Information Feedback and Mass Media Effects in Cultural Dynamics
Journal of Artificial Societies and Social Simulation
vol. 10, no. 3 9
<https://www.jasss.org/10/3/9.html>
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Received: 11Jan2007 Accepted: 18May2007 Published: 30Jun2007
if people tend to become more alike in their beliefs, attitudes, and behavior when they interact, why do not all differences eventually disappear?
Figure 1: Diagrams representing two types of direct, endogenous mass media influences acting on the system. a) Global mass media. b) Local mass media 
(1) Select at random an agent i on the lattice (called active agent).
(2) Select the source of interaction . With probability set as an interaction with the mass media vector. Otherwise, choose agent at random among the four nearest neighbors of i on the network.
(3) Calculate the cultural overlap (number of shared features) . If , sites i and interact with probability . In case of interaction, choose randomly such that and set .
Here we use the definition of the Kronecker's delta function
(4) Update the mass media vector if required. Resume at (1).
Figure 2: Evolution of in a system subject to a global mass media message for different values of the probability , with fixed . Time is measured in number of events per site. System size . Left: ; (crosses); (squares); (diamonds); (circles). Right: ; (crosses); (squares); (circles); (diamonds). 
Figure 3: Asymptotic value of the fraction of cultural domains as a function of , for different values of the probability and for different types of mass media influences. (diamonds); (solid squares, direct global mass media); (empty squares, direct global mass media); (solid circles, direct local mass media); (empty circles, direct local mass media).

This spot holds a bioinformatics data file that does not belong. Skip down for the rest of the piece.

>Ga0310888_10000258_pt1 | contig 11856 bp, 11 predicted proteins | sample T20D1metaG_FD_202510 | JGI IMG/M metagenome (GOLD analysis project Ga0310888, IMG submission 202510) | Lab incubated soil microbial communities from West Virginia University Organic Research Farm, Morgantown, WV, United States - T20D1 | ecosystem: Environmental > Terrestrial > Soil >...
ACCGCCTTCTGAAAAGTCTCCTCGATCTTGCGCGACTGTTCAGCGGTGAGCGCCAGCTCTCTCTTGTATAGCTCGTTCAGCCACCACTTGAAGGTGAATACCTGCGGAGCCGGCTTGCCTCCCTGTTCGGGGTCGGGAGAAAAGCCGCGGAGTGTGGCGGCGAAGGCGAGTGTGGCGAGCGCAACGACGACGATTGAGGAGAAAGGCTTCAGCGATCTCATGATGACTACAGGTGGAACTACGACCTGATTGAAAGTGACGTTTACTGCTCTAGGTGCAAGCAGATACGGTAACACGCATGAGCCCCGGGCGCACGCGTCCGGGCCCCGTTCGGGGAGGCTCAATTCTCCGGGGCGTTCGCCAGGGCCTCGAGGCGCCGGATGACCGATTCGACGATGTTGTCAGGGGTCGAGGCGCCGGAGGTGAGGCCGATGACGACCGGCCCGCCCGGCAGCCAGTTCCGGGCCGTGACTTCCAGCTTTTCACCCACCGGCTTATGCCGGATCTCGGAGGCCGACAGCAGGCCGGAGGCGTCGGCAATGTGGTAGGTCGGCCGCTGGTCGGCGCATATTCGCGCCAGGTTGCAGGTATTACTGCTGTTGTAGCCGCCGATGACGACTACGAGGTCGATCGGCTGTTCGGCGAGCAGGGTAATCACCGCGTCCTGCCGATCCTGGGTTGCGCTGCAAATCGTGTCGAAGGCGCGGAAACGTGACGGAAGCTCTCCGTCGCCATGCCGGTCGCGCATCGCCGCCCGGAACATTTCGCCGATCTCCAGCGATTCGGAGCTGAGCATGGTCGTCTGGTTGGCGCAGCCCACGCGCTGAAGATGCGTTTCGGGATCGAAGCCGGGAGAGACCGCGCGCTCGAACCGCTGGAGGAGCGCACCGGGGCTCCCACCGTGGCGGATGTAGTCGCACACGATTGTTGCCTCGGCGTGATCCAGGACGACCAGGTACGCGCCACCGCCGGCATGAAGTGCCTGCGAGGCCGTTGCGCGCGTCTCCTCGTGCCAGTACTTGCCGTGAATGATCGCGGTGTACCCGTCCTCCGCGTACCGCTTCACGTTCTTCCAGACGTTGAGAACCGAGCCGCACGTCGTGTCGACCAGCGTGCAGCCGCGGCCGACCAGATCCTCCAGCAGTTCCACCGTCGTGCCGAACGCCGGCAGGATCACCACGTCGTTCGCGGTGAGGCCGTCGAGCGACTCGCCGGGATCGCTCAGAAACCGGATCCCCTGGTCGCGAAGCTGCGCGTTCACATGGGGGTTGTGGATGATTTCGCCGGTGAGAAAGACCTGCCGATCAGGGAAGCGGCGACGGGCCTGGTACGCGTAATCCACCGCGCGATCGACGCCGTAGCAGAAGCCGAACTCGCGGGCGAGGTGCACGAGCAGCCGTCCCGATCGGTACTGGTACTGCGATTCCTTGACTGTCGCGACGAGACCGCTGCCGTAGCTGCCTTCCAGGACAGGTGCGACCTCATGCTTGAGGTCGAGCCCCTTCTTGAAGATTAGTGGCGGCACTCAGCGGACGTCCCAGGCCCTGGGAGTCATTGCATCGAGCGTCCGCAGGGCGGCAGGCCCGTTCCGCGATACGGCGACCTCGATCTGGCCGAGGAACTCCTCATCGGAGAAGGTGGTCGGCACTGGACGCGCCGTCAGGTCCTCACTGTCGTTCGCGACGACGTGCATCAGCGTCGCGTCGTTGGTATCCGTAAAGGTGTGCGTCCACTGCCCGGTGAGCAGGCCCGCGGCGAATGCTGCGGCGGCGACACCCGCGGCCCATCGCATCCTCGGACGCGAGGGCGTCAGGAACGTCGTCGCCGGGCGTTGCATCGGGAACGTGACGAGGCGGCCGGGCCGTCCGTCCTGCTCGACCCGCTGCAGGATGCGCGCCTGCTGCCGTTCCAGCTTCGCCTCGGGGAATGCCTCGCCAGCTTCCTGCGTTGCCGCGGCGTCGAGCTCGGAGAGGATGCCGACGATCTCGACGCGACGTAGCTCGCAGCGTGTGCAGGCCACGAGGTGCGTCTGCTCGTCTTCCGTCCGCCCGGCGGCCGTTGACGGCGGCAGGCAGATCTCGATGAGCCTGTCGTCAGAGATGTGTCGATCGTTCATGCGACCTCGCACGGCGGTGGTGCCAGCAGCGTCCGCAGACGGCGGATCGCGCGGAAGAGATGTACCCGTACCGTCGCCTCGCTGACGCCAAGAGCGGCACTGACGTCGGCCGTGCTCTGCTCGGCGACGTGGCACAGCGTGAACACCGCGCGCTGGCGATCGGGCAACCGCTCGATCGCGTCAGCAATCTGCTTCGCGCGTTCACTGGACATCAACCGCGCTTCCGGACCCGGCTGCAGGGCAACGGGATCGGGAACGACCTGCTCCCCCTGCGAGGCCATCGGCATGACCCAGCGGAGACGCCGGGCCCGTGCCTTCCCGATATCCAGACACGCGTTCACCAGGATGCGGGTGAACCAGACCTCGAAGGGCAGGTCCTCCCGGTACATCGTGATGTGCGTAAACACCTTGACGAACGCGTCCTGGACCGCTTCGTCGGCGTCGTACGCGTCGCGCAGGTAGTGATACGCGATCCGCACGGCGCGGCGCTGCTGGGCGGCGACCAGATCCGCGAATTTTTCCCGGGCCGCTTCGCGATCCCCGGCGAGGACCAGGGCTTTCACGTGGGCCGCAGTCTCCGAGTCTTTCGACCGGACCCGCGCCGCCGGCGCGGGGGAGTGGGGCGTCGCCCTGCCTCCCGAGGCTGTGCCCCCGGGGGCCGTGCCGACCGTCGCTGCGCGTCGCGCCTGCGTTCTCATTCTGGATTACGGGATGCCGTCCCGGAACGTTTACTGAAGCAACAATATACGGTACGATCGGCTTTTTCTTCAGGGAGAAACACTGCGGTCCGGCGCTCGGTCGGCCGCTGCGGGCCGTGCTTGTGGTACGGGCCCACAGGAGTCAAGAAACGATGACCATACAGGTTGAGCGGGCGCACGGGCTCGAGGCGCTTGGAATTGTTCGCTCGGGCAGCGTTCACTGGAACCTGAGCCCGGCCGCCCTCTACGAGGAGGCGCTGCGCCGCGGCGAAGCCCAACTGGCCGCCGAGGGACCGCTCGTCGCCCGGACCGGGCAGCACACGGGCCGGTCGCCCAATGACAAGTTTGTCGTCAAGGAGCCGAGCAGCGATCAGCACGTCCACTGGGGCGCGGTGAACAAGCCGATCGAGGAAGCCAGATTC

Figure 4: Asymptotic cultural configurations for different values of the probability for a direct global mass media influence, for , , and . Top left: ; top right: ; bottom left: ; bottom right: 
Figure 5: Threshold boundaries vs. for corresponding to the global and mass media. Each line separates the region of cultural diversity (above the line, in grey) from the region of a global culture (below the line) for direct global (circles) and local (triangles) mass media influences. 
Figure 6:
Cultural configurations for different values of the probability
for different mass media influences in the multicultural region,
for , , and
. Left: no mass media ; center:
Global mass media with ; right: Local mass media with . (see Movie 1) 
(1) Select at random an agent i on the lattice (active agent).
(2) Select at random one agent among the four neighbors of i.
(3) Calculate the overlap . If , sites i and interact with probability . In case of interaction, choose randomly such that . If , then set ; otherwise with probability the state of agent i does not change and with probability set
(4) Update the global mass media vector if required. Resume at (1).
Figure 7: Diagram representing the filter model. 
Figure 8: Time evolution of the average fraction of cultural domains in the filter model for different values of the probability , with fixed . Time is measured in number of events per site. System size . Left: ; (crosses); (squares); (diamonds); (circles). Right: ; (crosses); (squares); (circles); (diamonds). 
Figure 9: Average fraction of cultural domains as a function of , for different values of the probability for the filter model. (circles); (squares); (triangles down); (diamonds); (triangles up); (stars); (plus signs). 
Figure 10: For and , there are different cultural states that can be assigned different colors as shown. 
Table 1: Key to formulae employed  
1.  Number of shared features between agent i and agent j


2.  The probability that the agent i interacts with the agent j


3.  The total probability that the agent i interacts with the mass media


4.  The overlap between agent i and the mass media messages


5.  The average fraction of cultural domains


6.  Definition of Kronecker's delta function  
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